China agrees further Russian fuel reloads for fast reactor

04 January 2017

Russian nuclear fuel manufacturer TVEL has signed a contract with the China Institute of Atomic Energy (CIEA) for the supply of fuel to the Chinese Experimental Fast Reactor (CEFR).

The CEFR (Image: China National Nuclear Corporation)

The sodium-cooled, pool-type fast reactor was constructed with Russian assistance at CIEA, which undertakes fundamental research on nuclear science and technology. The reactor has a thermal capacity of 65 MW and can produce 20 MW in electrical power. The CEFR was built by Russia's OKBM Afrikantov in collaboration with OKB Gidropress, NIKIET and Kurchatov Institute.

The new agreement, which was signed during a visit to China by a delegation from TVEL last month, covers the supply of two additional batches of fuel assemblies in 2017-2018 with loading into the reactor in 2019.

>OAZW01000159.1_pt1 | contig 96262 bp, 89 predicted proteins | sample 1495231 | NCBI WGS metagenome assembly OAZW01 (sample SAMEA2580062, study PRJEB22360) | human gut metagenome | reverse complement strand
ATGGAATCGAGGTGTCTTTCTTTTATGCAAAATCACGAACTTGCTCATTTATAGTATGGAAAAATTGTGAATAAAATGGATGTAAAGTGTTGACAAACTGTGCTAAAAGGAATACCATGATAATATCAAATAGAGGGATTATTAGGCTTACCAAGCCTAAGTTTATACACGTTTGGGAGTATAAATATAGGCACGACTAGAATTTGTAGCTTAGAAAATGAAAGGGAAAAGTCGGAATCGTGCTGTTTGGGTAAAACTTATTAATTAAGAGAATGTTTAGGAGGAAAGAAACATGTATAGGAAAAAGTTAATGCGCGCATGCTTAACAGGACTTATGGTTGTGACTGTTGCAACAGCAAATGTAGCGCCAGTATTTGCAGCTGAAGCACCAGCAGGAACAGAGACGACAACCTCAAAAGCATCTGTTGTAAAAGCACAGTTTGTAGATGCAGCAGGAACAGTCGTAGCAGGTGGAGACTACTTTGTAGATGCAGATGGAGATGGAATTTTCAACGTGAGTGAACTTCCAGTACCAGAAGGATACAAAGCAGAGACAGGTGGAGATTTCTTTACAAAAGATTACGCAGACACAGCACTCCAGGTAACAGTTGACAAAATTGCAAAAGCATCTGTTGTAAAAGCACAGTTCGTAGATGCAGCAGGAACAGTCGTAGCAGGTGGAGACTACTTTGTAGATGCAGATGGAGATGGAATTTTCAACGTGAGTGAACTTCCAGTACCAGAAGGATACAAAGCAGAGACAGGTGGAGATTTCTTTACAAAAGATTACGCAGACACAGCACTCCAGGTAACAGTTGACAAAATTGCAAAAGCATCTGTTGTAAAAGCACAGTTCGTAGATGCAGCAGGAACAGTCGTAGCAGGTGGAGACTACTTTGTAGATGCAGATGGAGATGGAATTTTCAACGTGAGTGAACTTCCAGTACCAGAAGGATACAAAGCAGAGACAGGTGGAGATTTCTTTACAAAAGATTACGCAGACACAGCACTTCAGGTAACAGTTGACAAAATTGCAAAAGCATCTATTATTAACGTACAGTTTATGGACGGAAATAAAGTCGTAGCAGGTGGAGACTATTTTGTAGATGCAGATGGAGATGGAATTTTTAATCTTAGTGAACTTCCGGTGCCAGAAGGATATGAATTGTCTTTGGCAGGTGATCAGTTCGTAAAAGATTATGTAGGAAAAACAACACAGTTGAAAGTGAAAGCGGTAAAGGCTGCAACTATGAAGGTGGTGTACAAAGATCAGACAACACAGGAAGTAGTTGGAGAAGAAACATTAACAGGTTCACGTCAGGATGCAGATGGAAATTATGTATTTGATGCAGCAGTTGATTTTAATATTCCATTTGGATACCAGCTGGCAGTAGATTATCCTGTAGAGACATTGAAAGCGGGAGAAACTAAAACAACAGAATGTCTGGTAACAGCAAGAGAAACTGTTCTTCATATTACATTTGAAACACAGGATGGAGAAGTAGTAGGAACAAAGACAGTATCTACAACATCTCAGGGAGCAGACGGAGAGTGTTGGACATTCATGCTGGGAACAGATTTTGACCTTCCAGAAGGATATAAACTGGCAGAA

In a statement on 28 December, TVEL said the contract will enter into force on 10 January and has a value of more than $50 million.

TVEL and CIEA have worked together since 1999 on fuel supply to the CEFR. During their meeting last month, the two sides confirmed their willingness to deepen their collaboration, TVEL said.

The Russian company has invited managers from CIEA to visit its enrichment plants in the first half of this year, while the Chinese side has invited TVEL president Yury Olenin to visit the institute in April.

The CEFR was started up in July 2010 and was successfully operated at full capacity for the first time in December 2014. Core height is 45 cm, and it has 150 kg Pu (98 kg Pu-239). Temperature reactivity and power reactivity are both negative.

The CEFR project was approved by the Chinese State Council in 1992, with final approval given in 1995. The China Experimental Fast Reactor is one of the major energy projects under the national high-tech research and development program of China's "National 863 Program". CIAE, which is based near Beijing, is the organizer of the project's construction.

Researched and written
by World Nuclear News